Information regarding the state of the patient’s voice, speech, language, movement and cognition are all valuable to the SLT, as function or dysfunction in these areas can greatly affect the evaluation and treatment of dysphagia (Daniels and Huckabee, 2008). Disordered speech and voice quality in stroke patients can also be linked to the risk of aspiration, therefore the communication screen may provide the SLT with additional signs that the patient has an abnormal swallow (Daniels and Huckabee, 2008).
A preliminary screen of cognition and communication should be performed prior to the clinical swallowing examination, as any cognitive or receptive deficits will impact on the depth of the ensuing evaluation (Daniels and Huckabee, 2008). For this purpose, informal evaluations can be used to assess cognition and communication.

The following areas should be evaluated (adapted from Daniels and Huckabee, 2008, p. 62):

1) Level of Consciousness
2) Attention
  • Focus
  • Neglect
- Sensory neglect
- Motor neglect
- Spatial neglect
- Awareness of deficits
3) Memory

If the patient is unable to maintain consciousness for five minutes without rearousal, the rest of the swallowing evaluation may have to be postponed (Daniels and Huckabee, 2008). Equally, if the patient is uncooperative due to lack of attention or agitation, they should be revisited periodically during the day (Groher and Crary, 2010). An awareness of the patient's medication is also helpful as some medications can either improve or negatively effect a patient's mental status (Groher and Crary, 2010). The patient’s cognition is significant for both further assessment and intervention. The patient needs to be able to follow instructions and recall strategies, such as postural positioning that are suggested by the SLT. Awareness of deficits is integral to rehabilitation. Studies have shown that patients who have poor awareness of their swallowing symptoms do not alter their swallowing behaviours, such as rate and volume of ingestion, in line with their SLT’s recommendations (Daniels and Huckabee, 2008).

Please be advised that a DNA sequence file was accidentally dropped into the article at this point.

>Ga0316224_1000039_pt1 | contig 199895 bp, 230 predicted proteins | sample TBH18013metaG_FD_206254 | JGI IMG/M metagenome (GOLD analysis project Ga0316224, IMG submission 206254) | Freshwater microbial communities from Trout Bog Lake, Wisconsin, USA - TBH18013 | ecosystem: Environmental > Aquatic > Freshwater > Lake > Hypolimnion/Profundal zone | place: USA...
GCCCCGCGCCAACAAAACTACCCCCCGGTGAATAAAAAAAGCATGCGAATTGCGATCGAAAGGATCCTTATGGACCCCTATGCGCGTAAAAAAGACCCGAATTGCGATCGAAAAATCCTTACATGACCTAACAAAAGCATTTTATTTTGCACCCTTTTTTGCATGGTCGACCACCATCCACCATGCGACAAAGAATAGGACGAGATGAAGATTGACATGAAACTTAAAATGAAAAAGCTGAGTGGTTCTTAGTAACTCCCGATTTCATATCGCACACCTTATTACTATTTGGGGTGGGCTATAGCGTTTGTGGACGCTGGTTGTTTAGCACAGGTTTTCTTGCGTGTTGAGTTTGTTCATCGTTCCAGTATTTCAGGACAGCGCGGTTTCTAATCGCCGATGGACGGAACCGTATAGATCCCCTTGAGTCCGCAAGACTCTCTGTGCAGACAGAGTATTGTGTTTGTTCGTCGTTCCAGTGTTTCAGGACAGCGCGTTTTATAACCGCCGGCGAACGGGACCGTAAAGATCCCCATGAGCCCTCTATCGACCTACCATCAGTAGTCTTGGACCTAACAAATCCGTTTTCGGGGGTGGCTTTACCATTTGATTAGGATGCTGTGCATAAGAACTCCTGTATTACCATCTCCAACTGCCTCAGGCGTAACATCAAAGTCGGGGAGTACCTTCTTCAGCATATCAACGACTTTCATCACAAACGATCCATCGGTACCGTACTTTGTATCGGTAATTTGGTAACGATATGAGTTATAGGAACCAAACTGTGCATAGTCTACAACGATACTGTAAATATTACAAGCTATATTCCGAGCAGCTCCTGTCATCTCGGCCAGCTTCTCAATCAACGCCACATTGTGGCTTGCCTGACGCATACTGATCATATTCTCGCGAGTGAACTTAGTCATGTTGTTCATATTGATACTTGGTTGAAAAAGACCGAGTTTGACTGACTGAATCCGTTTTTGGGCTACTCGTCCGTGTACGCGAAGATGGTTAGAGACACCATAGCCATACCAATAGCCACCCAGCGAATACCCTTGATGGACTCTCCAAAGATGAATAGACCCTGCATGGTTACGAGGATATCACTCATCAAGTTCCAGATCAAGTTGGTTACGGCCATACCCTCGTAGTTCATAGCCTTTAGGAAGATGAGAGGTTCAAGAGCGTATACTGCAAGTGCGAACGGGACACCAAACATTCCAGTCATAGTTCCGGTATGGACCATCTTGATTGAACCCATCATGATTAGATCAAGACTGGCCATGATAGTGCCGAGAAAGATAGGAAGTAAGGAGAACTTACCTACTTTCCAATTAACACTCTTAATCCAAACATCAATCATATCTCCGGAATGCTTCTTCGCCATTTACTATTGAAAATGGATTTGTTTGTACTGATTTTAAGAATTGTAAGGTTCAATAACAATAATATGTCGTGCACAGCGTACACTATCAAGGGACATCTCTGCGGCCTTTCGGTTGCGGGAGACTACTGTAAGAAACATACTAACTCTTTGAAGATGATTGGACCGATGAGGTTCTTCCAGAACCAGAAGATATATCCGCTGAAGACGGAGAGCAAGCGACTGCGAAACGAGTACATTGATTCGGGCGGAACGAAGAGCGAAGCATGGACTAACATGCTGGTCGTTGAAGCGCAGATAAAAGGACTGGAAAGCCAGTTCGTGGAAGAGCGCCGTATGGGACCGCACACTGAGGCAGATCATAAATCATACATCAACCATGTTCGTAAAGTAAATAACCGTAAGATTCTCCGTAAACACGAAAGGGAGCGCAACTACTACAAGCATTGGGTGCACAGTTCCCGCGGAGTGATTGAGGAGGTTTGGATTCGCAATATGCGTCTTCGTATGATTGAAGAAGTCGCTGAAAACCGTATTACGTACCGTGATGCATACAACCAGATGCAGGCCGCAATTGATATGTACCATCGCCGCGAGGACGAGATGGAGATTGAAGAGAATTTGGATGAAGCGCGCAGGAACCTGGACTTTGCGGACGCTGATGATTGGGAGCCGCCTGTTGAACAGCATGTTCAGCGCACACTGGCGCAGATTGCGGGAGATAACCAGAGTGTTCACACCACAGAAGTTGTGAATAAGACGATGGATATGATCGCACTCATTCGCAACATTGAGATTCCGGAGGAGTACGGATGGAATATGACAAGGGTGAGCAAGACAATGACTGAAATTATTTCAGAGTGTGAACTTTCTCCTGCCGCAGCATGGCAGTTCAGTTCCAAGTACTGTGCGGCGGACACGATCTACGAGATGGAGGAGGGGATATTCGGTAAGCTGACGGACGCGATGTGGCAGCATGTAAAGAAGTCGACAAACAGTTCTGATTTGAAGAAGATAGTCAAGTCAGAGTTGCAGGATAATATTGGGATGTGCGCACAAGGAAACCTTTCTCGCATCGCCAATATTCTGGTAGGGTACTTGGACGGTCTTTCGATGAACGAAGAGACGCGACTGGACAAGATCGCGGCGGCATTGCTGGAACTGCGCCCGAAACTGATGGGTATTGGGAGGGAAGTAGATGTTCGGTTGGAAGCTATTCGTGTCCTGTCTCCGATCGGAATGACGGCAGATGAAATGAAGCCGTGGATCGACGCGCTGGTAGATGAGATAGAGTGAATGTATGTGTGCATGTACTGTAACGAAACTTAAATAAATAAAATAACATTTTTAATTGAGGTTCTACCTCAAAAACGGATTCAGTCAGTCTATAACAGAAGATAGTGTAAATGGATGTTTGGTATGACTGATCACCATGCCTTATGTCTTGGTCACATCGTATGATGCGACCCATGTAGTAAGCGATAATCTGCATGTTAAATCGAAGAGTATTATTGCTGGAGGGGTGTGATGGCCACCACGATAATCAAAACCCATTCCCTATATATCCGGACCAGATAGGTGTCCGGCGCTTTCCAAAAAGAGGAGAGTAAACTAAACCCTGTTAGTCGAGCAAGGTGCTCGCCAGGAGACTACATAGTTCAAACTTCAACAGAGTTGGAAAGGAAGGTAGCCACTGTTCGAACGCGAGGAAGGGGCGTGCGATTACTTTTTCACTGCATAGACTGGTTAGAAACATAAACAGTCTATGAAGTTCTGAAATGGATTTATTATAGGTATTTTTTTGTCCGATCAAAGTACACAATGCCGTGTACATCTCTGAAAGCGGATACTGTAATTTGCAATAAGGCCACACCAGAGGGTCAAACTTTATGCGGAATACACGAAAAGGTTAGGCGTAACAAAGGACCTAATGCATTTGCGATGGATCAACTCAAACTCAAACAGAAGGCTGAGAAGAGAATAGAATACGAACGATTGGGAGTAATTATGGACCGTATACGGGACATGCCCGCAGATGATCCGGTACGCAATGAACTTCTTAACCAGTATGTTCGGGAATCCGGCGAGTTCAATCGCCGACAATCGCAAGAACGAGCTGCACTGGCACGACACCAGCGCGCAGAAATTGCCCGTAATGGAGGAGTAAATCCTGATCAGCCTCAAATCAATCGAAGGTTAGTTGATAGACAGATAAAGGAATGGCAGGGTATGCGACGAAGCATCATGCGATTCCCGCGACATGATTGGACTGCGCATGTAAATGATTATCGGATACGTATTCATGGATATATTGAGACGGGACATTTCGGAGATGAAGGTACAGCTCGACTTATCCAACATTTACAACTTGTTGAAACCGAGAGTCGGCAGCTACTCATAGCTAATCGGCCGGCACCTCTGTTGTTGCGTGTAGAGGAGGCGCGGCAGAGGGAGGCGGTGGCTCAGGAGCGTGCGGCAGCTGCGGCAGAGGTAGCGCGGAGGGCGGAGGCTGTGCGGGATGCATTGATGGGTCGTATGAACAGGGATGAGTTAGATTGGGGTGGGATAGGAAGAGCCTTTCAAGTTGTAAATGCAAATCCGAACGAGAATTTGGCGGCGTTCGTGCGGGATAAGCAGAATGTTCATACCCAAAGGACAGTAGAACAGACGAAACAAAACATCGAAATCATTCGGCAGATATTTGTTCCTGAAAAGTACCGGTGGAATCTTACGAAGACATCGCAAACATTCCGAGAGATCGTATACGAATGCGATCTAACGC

The patient's language should be evaluated for signs of aphasia (Daniels and Huckabee, 2008). Furthermore, the patient's voice and speech should be assessed for signs of dysarthria, apraxia of speech and dysphonia (Daniels and Huckabee, 2008). Details of their overall intelligibility, articulation, pitch, resonance and prosody should also be noted (Daniels and Huckabee, 2008). The patient's vocal quality should also be observed for dysphonia in the form of harshness, breathiness and wetness, as research has demonstrated the importance of these factors as evidence of dysphagia (Groher and Crary, 2010).
If the patient appears to have reduced comprehension, he or she may struggle to understand instructions and fail to perform an act on cue, such as a voluntary cough (Daniels and Huckabee, 2008). Visual cues and modelling may help the client understand and allow the completion of the clinical and instrumental assessments, but intervention may still prove challenging (Daniels and Huckabee, 2008).